However, Garber said only 400 to 500 houses on the east side, in 21234, would be affected.

Sauter also said in her email that money and efficiency would be factors in the decision.

"While community identity and local boundaries are a consideration when we first establish a new ZIP code, once established, our primary consideration must be on the long-range economic effects that realignment would have on the daily operations of our postal network," she wrote.

The issue has roiled the quiet community of houses, apartments and businesses, which Garber said was built in the late 1940s and early 1950s as one of the first post-World War II planned communities in the nation.

The neighborhood was designed "to foster a cohesive community and it has remained true to the developer's intent," Garber states in his letter.

But now, said Norman, "You kind of feel like one of those Picasso paintings, where the face is split down the middle. We're split in so many ways."

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For example, Loch Raven Village Apartments is 21286, but streets behind the building, including Glen Keith Boulevard, Edgewood Avenue and Aberdeen Road, are 21234, said leasing agent Jessica Bell. She said that causes confusion sometimes when different mail carriers come in to pick up outgoing mail.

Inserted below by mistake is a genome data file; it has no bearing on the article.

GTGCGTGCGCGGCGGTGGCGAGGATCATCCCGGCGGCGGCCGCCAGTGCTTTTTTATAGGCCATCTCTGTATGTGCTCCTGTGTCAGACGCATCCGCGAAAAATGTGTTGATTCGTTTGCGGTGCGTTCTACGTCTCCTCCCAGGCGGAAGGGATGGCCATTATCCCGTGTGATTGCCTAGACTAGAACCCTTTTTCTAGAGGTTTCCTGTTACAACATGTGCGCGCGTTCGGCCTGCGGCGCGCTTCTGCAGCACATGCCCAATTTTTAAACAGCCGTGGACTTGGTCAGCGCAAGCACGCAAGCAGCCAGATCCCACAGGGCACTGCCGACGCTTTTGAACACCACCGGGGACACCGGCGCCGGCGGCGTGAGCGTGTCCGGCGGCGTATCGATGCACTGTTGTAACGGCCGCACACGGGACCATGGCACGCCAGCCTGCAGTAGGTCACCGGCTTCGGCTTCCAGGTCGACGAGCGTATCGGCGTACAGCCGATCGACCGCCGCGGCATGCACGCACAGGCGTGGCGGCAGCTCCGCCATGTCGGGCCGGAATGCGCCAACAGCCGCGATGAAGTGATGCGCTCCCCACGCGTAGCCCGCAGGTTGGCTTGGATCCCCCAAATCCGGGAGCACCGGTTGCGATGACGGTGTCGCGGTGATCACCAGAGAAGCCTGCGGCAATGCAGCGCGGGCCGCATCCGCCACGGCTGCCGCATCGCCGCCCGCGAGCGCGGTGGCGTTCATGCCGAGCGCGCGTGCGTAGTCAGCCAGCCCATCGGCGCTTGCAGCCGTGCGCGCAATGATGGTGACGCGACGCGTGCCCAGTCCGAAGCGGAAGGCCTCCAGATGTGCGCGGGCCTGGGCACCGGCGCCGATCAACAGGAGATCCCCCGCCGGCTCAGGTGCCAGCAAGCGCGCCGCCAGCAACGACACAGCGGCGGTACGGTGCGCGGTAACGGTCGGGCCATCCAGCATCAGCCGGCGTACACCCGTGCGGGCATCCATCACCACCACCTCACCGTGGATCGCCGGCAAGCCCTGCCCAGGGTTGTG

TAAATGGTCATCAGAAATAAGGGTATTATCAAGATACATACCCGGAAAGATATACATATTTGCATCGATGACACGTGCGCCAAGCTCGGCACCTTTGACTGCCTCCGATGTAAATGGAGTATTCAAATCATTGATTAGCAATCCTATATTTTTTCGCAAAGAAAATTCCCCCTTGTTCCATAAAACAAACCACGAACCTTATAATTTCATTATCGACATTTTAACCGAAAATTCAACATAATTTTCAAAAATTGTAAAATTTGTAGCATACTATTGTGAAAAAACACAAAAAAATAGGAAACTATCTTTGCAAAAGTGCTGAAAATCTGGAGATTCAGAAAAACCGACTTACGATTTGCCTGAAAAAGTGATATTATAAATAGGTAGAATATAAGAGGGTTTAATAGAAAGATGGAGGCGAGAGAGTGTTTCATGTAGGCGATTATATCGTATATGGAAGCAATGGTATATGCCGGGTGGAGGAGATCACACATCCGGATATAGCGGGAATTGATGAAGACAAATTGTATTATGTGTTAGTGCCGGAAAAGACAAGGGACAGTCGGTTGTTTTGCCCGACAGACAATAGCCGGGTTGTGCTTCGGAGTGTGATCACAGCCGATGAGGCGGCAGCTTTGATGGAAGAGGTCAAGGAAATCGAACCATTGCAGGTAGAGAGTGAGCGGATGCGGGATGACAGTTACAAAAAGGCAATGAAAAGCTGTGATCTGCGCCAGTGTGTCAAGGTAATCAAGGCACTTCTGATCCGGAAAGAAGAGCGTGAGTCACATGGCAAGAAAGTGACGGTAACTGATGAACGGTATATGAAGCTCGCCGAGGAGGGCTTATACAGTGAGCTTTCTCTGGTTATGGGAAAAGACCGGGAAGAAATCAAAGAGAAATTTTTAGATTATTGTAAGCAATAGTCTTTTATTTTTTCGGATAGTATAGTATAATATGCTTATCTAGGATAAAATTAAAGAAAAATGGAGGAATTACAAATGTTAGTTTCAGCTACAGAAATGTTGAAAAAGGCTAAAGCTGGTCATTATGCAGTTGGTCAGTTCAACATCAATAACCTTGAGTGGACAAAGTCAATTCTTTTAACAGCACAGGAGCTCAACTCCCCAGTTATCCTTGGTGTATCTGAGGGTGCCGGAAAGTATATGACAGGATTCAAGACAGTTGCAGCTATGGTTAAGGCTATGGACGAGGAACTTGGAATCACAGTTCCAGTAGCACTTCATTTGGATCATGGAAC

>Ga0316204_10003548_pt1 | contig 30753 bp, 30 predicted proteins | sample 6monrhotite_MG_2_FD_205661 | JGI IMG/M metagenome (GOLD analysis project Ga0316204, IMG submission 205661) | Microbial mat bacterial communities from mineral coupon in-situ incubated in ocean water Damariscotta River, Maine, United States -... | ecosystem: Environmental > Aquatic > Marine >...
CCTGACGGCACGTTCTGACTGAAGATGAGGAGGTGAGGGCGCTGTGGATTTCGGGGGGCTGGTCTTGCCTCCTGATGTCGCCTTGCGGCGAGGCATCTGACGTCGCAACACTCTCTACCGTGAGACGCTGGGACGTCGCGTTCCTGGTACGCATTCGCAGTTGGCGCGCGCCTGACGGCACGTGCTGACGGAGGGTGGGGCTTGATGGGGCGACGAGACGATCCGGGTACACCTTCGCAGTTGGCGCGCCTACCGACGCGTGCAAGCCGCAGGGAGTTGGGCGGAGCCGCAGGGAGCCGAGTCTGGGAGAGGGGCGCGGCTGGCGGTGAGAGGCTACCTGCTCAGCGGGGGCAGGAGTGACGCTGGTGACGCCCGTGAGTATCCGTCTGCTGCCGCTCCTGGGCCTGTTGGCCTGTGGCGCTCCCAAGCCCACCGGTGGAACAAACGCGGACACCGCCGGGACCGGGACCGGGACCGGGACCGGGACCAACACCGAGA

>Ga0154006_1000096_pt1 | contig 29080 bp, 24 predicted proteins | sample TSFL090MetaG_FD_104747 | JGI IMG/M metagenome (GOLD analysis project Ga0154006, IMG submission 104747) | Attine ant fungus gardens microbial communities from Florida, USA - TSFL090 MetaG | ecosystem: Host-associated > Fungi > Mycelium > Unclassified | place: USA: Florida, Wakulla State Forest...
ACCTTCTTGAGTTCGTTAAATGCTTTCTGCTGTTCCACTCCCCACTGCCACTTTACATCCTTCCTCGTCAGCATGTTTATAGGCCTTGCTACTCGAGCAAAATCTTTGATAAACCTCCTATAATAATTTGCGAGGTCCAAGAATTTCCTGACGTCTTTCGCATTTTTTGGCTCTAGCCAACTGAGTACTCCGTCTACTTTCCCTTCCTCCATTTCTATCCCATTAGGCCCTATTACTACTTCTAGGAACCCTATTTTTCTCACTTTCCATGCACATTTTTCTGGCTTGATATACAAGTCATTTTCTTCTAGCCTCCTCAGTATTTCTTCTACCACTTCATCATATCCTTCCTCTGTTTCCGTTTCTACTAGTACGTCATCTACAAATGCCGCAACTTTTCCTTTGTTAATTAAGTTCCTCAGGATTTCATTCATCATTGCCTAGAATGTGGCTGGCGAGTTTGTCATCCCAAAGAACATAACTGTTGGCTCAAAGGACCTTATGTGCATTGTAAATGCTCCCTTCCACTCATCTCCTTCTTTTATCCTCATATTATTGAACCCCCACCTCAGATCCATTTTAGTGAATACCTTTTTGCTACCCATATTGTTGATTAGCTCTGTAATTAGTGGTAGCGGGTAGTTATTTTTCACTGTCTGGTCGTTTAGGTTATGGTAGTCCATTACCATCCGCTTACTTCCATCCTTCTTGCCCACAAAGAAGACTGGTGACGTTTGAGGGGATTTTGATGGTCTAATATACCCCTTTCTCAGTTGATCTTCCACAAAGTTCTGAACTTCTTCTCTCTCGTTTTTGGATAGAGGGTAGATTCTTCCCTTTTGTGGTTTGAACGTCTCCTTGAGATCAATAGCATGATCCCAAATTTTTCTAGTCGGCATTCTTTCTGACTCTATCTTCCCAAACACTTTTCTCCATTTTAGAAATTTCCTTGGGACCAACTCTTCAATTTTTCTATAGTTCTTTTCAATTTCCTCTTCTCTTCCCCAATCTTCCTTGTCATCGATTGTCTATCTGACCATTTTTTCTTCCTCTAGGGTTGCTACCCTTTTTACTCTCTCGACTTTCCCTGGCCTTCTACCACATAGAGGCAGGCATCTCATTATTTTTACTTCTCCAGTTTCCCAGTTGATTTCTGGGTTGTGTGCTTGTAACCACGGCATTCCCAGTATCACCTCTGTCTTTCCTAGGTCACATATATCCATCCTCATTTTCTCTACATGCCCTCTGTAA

"The east side (residents) felt like they were being shoved aside and separated from the rest of Loch Raven Village," said longtime real estate agent Leslea Knauff.

Compounding the identity crisis is that east-siders make up only 35 percent of the overall community, compared to 65 percent on the west side, according to a ZIP code boundary map.

The east side is bounded on the north by Aberdeen Road; on the south by the back side of the CVS Pharmacy shopping center on Taylor Avenue; on the east by an alley off Edgewood Road; and on the west by Loch Raven Boulevard, Norman said.

Knauff said that when she pulls up real estate listings in 21234 near Parkville, houses on the east side of Loch Raven Village are lumped in with 21234, a huge ZIP code area that extends from Baltimore County as far away as Harford Road in Baltimore City. That also means that east side residents have to go to a post office farther away to pick up certified mail, rather than a post office much close to their homes.